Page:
Jeff.


Total years fish keeping experience: 7 months, can't start counting in years for a while yet.

The shotgun approach to a planted tank with an LED fixture

Small scale nitrogen cycle with a jar, water and fish food; no substrate, filter etc
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post #17 of 34 Old 04-29-2013, 11:09 AM Thread Starter
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I have a liquid master test kit, but it didn't include GH and KH, so I used a strip for that, yes. If the KH is high, does that not help?
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post #18 of 34 Old 04-29-2013, 11:21 AM
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I have a liquid master test kit, but it didn't include GH and KH, so I used a strip for that, yes. If the KH is high, does that not help?
It's not the same. Typically softening is done due to unusually hard water and the hardness from Calcium and Magnesium is replaced with Sodium (more or less) so the harder the water was, the higher the KH will be.

GH is the value referred to when keeping fish and plants and will always be higher than the KH anyway so KH typically is of no concern... except in softened water and a couple of other cases perhaps.

I think our hard water has a 14ppm Sodium which was flagged by our tester as high... if your softened water is off the charts it is at least 200ppm+. You shouldn't be drinking it either. Some water must not go through the softener, perhaps an outside hose even?

The GH/KH test kist is probably under $10 and is worth it even if only to test the water once... it also has no maximum range as you just count the drops.

Jeff.


Total years fish keeping experience: 7 months, can't start counting in years for a while yet.

The shotgun approach to a planted tank with an LED fixture

Small scale nitrogen cycle with a jar, water and fish food; no substrate, filter etc
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post #19 of 34 Old 04-29-2013, 12:43 PM
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I agree, you have an issue with GH, and the softener.

Can you use water that does not go through the softener? The problem with most (I won't say all) softeners is that they lower the hard mineral salts (calcium, magnesium, etc) by using other salts like sodium, and the end result is just as bad if not worse for fish.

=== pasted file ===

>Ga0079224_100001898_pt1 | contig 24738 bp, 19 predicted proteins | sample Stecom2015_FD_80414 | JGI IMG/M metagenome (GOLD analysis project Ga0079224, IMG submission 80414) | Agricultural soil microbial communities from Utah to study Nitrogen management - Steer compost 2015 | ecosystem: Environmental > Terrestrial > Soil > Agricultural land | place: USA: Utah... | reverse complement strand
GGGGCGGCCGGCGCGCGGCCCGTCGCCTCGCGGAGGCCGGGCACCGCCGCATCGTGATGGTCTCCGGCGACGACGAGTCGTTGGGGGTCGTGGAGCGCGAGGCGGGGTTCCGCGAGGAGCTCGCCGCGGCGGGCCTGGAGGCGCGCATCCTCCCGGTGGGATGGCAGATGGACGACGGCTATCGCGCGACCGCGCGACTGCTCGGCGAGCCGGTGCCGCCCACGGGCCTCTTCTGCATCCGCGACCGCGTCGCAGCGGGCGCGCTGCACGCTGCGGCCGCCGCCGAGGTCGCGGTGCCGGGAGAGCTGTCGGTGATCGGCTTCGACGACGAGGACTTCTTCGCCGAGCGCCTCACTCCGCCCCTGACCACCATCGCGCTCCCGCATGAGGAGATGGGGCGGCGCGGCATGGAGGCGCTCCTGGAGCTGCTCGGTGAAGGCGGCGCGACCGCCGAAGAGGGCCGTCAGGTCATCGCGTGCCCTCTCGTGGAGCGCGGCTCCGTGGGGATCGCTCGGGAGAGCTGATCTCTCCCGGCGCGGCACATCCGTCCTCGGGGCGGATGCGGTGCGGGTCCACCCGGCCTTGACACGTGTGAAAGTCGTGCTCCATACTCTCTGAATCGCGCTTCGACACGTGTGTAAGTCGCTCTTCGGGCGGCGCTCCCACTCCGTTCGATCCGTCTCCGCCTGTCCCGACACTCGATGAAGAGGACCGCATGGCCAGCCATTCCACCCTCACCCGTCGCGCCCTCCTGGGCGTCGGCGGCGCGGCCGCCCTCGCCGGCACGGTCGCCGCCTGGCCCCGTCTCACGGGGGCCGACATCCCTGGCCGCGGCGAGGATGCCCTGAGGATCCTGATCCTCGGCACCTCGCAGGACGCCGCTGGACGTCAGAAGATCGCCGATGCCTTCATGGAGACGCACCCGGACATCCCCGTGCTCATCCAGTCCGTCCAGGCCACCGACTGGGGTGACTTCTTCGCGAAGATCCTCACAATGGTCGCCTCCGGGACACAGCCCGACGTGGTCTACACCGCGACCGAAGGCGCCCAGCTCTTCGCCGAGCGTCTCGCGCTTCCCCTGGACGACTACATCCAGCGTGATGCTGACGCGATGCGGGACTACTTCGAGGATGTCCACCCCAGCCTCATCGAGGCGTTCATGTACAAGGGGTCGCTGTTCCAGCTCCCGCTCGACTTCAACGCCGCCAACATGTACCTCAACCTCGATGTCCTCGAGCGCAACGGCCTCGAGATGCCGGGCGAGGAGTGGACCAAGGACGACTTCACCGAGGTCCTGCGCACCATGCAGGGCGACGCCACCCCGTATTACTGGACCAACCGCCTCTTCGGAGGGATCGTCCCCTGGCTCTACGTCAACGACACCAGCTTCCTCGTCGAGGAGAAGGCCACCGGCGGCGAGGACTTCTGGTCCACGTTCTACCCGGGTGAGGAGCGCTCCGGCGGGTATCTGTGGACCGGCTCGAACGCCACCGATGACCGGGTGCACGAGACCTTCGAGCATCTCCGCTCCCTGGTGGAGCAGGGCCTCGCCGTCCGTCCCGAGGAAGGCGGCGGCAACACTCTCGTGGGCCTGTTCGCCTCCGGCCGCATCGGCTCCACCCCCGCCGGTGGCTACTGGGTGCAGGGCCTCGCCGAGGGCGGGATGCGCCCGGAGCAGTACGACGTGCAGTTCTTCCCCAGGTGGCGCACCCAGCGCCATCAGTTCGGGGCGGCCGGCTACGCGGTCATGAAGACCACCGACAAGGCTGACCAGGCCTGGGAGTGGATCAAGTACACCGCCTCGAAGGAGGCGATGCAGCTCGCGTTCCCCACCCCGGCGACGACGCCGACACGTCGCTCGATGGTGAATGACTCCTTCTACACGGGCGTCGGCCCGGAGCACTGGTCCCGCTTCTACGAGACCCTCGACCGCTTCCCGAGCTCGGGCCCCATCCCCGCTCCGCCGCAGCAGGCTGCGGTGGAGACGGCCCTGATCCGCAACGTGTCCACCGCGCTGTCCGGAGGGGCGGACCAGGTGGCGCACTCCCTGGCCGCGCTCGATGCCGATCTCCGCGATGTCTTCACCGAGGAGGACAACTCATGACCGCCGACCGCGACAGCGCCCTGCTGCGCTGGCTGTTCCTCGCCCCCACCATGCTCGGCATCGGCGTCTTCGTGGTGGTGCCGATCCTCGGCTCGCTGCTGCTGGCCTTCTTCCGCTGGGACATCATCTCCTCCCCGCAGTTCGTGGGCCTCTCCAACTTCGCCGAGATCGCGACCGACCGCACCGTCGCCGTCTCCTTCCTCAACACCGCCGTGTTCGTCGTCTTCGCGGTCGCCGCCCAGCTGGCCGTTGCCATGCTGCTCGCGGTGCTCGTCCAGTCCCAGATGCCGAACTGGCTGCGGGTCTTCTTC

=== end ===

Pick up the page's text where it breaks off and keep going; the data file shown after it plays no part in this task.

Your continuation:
Aside from the above (which is a major issue) is the GH which has to be no less than 4 dGH in order to provide sufficient hard minerals for the plants.

I have near-zero GH in my tap water naturally, and while my soft water fish (which is all I keep since they suit the water perfectly) thrive in this, my plants do not. I raise the GH to 5 dGH or 6 dGH depending upon the tank.

Can you use the water pre-softener? And if so, can you tell us the GH of that? If you are on a municipal water system, the GH should be posted on their website, or they can tell you. We should get this number before considering options.

Byron.

Byron Hosking, BMus, MA
Vancouver, BC, Canada

The aquarist is one who must learn the ways of the biologist, the chemist, and the veterinarian. [unknown source]

Something we all need to remember: The fish you've acquired was quite happy not being owned by you, minding its own business. If you’re going to take it under your wing then you’re responsible for it. Every aspect of its life is under your control, from water quality and temperature to swimming space. [Nathan Hill in PFK]
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post #20 of 34 Old 04-30-2013, 11:45 AM Thread Starter
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We have well water. I used the test strips on water that hadn't gone through the softener yet, and both the GH and KH were as high as the test goes. :-/